Holiday travel: What you need to know about breastfeeding on a flight

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Are flights breastfeeding friendly? Should you bottle and carry milk on board? Are you even allowed to breastfeed while flying?

If these questions are dampening your excitement for upcoming travel, know that you are not alone. Hannah Duncan, Lead Midwife and Nurse Manager at Nightingale Dubai, says: “As a midwife and lactation advisor, I get asked this question a lot from new mums.” However, there are plenty of tips that can make the ride smoother.

This is what you need to know:

things to pack

Duncan lists these essentials:

  • burp-cloth
  • cover-up
  • Breastfeeding pillow
  • Change of top
  • Comfortable and supportive nursing bra
  • Ziploc bag filled with frozen grapes if you plan to pump and store breastmilk as ice melts
  • Sterile bottles (in case you need to express or the baby doesn’t latch on the flight)

Carrying expressed milk on a flight

There are a few different ways to fly with breast milk, says Duncan. “In most cases, it will make the most sense to carry the milk in a small travel cooler.

“It must be in liquid form, not frozen, and must be presented in individual containers no larger than two litres. The milk will be subjected to screening before being allowed on an aircraft. Passengers will not have to be accompanied by the breastfeeding infant,” she says.

Expressed milk must be in liquid form, not frozen, and must be presented in individual containers no larger than two litres.

– Hannah Duncan

Top tip: “If you have a long flight, the flight attendant may be able to provide you with ice to put in your breast milk cooler bag to keep the milk cool, but usually won’t be able to store it for you. Check individual airlines breastfeeding policies before you fly as the rules differ,” Duncan says.

Time the feed

“Always offer to feed your baby before take-off and landing as this helps with the pressure within the ear from transitioning between different altitudes; breastfeeding will help with distract babies resulting in fewer tears,” adds Duncan.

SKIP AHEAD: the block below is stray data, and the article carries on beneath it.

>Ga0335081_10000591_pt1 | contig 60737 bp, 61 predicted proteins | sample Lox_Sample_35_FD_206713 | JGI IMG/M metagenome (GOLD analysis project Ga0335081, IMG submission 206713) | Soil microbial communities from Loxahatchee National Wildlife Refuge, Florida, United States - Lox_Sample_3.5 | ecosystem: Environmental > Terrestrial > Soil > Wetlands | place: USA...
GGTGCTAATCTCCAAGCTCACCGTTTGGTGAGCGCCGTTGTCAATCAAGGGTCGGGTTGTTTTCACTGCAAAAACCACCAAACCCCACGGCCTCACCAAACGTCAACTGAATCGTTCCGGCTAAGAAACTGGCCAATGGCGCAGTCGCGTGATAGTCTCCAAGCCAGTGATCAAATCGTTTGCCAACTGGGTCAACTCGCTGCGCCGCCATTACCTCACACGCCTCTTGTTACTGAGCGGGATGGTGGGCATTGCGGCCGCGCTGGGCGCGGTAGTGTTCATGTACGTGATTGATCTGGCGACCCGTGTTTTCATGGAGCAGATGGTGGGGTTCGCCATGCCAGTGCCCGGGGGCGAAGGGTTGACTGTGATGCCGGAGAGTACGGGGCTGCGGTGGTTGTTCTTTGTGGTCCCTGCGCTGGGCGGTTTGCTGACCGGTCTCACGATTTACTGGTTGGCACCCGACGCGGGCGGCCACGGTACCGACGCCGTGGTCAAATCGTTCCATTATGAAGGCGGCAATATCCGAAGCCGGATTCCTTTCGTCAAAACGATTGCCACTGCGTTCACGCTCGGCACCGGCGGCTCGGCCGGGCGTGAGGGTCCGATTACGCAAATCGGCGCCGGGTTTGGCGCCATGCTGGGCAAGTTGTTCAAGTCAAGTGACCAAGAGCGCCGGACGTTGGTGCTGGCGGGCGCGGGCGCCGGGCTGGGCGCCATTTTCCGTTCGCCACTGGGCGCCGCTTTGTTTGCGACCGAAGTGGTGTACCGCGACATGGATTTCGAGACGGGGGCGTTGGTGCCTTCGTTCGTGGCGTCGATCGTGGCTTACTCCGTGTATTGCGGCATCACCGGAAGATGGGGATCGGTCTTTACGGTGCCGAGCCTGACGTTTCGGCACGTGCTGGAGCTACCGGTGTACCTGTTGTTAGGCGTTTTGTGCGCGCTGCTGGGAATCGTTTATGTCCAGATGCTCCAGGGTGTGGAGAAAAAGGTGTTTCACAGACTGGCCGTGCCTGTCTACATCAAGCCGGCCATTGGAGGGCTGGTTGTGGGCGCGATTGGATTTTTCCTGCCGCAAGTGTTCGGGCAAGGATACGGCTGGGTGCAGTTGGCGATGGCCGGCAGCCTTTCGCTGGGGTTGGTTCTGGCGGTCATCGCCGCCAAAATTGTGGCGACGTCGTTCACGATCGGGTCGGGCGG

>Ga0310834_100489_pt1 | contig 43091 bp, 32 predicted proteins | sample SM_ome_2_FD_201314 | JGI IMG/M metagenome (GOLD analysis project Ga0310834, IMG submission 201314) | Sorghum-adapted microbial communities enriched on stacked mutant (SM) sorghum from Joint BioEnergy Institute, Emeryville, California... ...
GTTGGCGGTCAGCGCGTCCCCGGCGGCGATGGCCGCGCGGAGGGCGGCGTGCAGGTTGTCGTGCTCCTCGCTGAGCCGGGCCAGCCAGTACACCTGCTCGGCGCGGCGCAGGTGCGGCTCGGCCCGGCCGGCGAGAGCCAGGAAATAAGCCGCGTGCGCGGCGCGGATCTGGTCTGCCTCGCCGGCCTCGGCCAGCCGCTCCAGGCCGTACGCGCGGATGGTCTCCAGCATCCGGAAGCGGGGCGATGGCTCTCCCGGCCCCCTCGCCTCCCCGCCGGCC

Wondering where to sit?

Choose an aisle seat, suggests Duncan. “Aisle seats allow you to have more range of movement for positioning your baby when feeding and more space to get up and down if needed,” she explains.

Feeling shy or awkward?

Speak to the flight attendant, says Duncan. “As a first-time mum, I know feeding in a small space in front of a lot of people can be very nerve racking.

“If you are feeling like this, then please speak to the flight crew to discuss your nursing concerns. Politely ask if you can get your initial positioning and attachment started off within the galley of the airplane while they are out serving so you have some private time, then you can go back to your seat to continue nursing in a more comfortable position,” she says.

Using a sling or stretchy wrap can make breastfeeding in an airport easier as well as keep baby calm. It can also allow you to be hands free.

– Cecile de Scally

Cecile de Scally, midwife educator at Dubai-based Malaak, Mama and Baby Care, has the following 7 tips for mums:

  1. Make sure you stay well hydrated.
  2. Take additional snacks for yourself as you need to keep up your calories.
  3. Feed your baby a little more often as they may need it.
  4. Ensure you have a cover to avoid your baby being distracted or other people giving you unneeded attention.
  5. Ask the staff if you could feed somewhere private.
  6. Using a sling or stretchy wrap can make breastfeeding in an airport easier as well as keep baby calm. It can also allow you to be hands free.
  7. If you do not wish to feed on the way, pump in advance; having a double pump that is battery operated is best. Remember, however, to take spare batteries.

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